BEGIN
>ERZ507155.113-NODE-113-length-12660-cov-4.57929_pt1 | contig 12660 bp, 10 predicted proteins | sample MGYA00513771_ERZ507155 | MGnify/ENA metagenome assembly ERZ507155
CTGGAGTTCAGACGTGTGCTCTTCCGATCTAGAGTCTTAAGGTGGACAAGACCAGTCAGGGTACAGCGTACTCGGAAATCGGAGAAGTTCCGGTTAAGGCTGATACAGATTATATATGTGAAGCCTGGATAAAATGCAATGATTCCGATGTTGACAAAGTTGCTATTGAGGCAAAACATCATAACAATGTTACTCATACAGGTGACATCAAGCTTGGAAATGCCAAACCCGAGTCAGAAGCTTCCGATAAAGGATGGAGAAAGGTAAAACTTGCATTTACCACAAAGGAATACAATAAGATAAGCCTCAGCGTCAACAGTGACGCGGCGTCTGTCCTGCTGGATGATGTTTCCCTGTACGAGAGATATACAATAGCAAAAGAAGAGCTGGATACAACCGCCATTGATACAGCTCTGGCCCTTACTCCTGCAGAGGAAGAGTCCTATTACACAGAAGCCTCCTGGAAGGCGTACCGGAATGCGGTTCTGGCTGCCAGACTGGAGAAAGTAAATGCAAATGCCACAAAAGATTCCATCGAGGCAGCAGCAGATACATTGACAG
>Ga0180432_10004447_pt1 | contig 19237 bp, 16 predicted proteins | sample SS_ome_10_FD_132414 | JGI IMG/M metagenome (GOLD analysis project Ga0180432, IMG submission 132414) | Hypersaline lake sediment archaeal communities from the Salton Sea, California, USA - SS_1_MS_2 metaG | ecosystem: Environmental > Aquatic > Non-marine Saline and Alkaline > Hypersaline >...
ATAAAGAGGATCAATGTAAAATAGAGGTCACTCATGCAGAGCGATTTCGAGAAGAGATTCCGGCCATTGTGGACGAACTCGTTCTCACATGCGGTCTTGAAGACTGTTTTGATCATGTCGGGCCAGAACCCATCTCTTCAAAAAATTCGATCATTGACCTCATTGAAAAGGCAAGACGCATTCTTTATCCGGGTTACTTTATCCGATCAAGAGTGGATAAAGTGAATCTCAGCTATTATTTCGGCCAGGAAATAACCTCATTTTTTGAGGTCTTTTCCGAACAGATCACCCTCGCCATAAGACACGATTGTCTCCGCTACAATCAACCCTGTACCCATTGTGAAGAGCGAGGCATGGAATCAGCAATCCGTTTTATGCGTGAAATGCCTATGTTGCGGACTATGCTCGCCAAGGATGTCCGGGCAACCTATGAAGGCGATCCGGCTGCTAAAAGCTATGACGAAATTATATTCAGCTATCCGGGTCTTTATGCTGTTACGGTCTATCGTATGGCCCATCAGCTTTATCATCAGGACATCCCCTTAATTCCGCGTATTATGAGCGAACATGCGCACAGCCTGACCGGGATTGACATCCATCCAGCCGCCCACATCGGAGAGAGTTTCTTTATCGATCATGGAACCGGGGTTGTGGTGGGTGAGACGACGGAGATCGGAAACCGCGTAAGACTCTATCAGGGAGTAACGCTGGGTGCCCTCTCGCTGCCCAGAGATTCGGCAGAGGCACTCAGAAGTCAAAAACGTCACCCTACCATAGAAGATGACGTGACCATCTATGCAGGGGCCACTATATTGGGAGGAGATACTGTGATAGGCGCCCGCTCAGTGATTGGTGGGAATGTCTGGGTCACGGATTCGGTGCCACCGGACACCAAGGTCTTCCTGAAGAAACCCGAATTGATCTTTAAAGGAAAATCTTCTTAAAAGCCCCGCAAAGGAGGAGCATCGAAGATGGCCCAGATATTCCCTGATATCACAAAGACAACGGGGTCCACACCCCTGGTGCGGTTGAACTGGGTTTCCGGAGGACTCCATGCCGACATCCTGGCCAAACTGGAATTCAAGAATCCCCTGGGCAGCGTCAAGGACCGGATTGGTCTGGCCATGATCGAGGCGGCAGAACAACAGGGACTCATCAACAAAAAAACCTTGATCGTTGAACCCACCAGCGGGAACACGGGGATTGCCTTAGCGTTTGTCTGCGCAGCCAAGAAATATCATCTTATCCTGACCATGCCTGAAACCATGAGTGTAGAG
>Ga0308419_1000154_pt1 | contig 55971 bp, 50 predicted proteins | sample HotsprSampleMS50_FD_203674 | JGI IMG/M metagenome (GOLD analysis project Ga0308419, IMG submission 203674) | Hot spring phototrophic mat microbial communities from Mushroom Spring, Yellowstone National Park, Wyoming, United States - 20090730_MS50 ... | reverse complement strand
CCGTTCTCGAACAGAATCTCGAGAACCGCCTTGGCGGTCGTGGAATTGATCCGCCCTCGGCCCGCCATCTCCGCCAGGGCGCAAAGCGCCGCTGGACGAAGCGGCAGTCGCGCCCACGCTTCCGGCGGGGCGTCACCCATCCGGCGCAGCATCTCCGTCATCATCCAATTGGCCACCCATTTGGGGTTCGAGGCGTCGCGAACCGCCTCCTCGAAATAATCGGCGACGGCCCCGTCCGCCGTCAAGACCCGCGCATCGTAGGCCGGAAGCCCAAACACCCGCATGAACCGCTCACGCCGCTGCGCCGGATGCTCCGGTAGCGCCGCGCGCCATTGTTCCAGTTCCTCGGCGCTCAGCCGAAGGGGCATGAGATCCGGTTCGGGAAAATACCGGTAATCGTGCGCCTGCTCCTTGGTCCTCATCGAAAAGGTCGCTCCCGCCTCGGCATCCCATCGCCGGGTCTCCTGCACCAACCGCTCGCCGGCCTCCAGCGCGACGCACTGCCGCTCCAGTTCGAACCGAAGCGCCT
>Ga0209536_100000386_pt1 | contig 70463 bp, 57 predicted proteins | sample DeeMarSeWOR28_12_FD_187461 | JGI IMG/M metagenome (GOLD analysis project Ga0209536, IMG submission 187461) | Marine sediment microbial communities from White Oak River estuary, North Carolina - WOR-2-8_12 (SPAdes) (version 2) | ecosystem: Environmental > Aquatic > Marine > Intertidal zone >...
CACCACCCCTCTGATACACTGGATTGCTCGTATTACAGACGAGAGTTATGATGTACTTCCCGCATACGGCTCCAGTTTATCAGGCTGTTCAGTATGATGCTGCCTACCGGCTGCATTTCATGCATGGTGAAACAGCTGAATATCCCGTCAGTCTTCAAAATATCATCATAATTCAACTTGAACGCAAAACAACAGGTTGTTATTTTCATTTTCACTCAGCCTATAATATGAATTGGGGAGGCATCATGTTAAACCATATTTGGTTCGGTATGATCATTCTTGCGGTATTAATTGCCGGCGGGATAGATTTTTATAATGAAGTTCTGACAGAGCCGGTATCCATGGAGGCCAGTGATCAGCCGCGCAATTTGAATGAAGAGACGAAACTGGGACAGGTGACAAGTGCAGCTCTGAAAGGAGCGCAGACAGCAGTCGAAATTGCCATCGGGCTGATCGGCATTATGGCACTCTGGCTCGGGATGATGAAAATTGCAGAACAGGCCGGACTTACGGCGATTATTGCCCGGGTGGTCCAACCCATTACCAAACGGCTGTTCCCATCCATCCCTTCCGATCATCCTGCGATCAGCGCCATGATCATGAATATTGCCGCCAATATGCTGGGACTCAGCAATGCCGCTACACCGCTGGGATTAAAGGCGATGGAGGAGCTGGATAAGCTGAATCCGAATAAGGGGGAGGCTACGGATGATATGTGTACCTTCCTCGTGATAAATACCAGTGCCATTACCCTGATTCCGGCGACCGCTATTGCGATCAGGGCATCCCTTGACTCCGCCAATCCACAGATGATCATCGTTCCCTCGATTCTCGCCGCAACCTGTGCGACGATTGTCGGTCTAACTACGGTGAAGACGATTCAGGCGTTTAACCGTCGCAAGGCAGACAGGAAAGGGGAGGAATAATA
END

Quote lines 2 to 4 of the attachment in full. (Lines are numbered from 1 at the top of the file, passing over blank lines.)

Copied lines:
CTGGAGTTCAGACGTGTGCTCTTCCGATCTAGAGTCTTAAGGTGGACAAGACCAGTCAGGGTACAGCGTACTCGGAAATCGGAGAAGTTCCGGTTAAGGCTGATACAGATTATATATGTGAAGCCTGGATAAAATGCAATGATTCCGATGTTGACAAAGTTGCTATTGAGGCAAAACATCATAACAATGTTACTCATACAGGTGACATCAAGCTTGGAAATGCCAAACCCGAGTCAGAAGCTTCCGATAAAGGATGGAGAAAGGTAAAACTTGCATTTACCACAAAGGAATACAATAAGATAAGCCTCAGCGTCAACAGTGACGCGGCGTCTGTCCTGCTGGATGATGTTTCCCTGTACGAGAGATATACAATAGCAAAAGAAGAGCTGGATACAACCGCCATTGATACAGCTCTGGCCCTTACTCCTGCAGAGGAAGAGTCCTATTACACAGAAGCCTCCTGGAAGGCGTACCGGAATGCGGTTCTGGCTGCCAGACTGGAGAAAGTAAATGCAAATGCCACAAAAGATTCCATCGAGGCAGCAGCAGATACATTGACAG
>Ga0180432_10004447_pt1 | contig 19237 bp, 16 predicted proteins | sample SS_ome_10_FD_132414 | JGI IMG/M metagenome (GOLD analysis project Ga0180432, IMG submission 132414) | Hypersaline lake sediment archaeal communities from the Salton Sea, California, USA - SS_1_MS_2 metaG | ecosystem: Environmental > Aquatic > Non-marine Saline and Alkaline > Hypersaline >...
ATAAAGAGGATCAATGTAAAATAGAGGTCACTCATGCAGAGCGATTTCGAGAAGAGATTCCGGCCATTGTGGACGAACTCGTTCTCACATGCGGTCTTGAAGACTGTTTTGATCATGTCGGGCCAGAACCCATCTCTTCAAAAAATTCGATCATTGACCTCATTGAAAAGGCAAGACGCATTCTTTATCCGGGTTACTTTATCCGATCAAGAGTGGATAAAGTGAATCTCAGCTATTATTTCGGCCAGGAAATAACCTCATTTTTTGAGGTCTTTTCCGAACAGATCACCCTCGCCATAAGACACGATTGTCTCCGCTACAATCAACCCTGTACCCATTGTGAAGAGCGAGGCATGGAATCAGCAATCCGTTTTATGCGTGAAATGCCTATGTTGCGGACTATGCTCGCCAAGGATGTCCGGGCAACCTATGAAGGCGATCCGGCTGCTAAAAGCTATGACGAAATTATATTCAGCTATCCGGGTCTTTATGCTGTTACGGTCTATCGTATGGCCCATCAGCTTTATCATCAGGACATCCCCTTAATTCCGCGTATTATGAGCGAACATGCGCACAGCCTGACCGGGATTGACATCCATCCAGCCGCCCACATCGGAGAGAGTTTCTTTATCGATCATGGAACCGGGGTTGTGGTGGGTGAGACGACGGAGATCGGAAACCGCGTAAGACTCTATCAGGGAGTAACGCTGGGTGCCCTCTCGCTGCCCAGAGATTCGGCAGAGGCACTCAGAAGTCAAAAACGTCACCCTACCATAGAAGATGACGTGACCATCTATGCAGGGGCCACTATATTGGGAGGAGATACTGTGATAGGCGCCCGCTCAGTGATTGGTGGGAATGTCTGGGTCACGGATTCGGTGCCACCGGACACCAAGGTCTTCCTGAAGAAACCCGAATTGATCTTTAAAGGAAAATCTTCTTAAAAGCCCCGCAAAGGAGGAGCATCGAAGATGGCCCAGATATTCCCTGATATCACAAAGACAACGGGGTCCACACCCCTGGTGCGGTTGAACTGGGTTTCCGGAGGACTCCATGCCGACATCCTGGCCAAACTGGAATTCAAGAATCCCCTGGGCAGCGTCAAGGACCGGATTGGTCTGGCCATGATCGAGGCGGCAGAACAACAGGGACTCATCAACAAAAAAACCTTGATCGTTGAACCCACCAGCGGGAACACGGGGATTGCCTTAGCGTTTGTCTGCGCAGCCAAGAAATATCATCTTATCCTGACCATGCCTGAAACCATGAGTGTAGAG